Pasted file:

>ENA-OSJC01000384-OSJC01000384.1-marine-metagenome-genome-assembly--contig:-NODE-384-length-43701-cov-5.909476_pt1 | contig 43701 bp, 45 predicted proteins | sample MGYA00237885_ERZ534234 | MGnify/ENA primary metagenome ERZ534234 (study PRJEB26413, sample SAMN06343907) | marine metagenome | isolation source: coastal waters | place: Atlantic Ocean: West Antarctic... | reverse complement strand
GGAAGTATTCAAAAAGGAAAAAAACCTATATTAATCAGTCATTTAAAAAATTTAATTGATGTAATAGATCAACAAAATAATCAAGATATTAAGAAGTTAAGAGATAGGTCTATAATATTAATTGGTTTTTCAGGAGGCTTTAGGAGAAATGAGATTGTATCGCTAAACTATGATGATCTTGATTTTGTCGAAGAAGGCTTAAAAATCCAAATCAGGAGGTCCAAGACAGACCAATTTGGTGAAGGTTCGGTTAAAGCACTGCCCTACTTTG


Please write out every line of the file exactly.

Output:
>ENA-OSJC01000384-OSJC01000384.1-marine-metagenome-genome-assembly--contig:-NODE-384-length-43701-cov-5.909476_pt1 | contig 43701 bp, 45 predicted proteins | sample MGYA00237885_ERZ534234 | MGnify/ENA primary metagenome ERZ534234 (study PRJEB26413, sample SAMN06343907) | marine metagenome | isolation source: coastal waters | place: Atlantic Ocean: West Antarctic... | reverse complement strand
GGAAGTATTCAAAAAGGAAAAAAACCTATATTAATCAGTCATTTAAAAAATTTAATTGATGTAATAGATCAACAAAATAATCAAGATATTAAGAAGTTAAGAGATAGGTCTATAATATTAATTGGTTTTTCAGGAGGCTTTAGGAGAAATGAGATTGTATCGCTAAACTATGATGATCTTGATTTTGTCGAAGAAGGCTTAAAAATCCAAATCAGGAGGTCCAAGACAGACCAATTTGGTGAAGGTTCGGTTAAAGCACTGCCCTACTTTG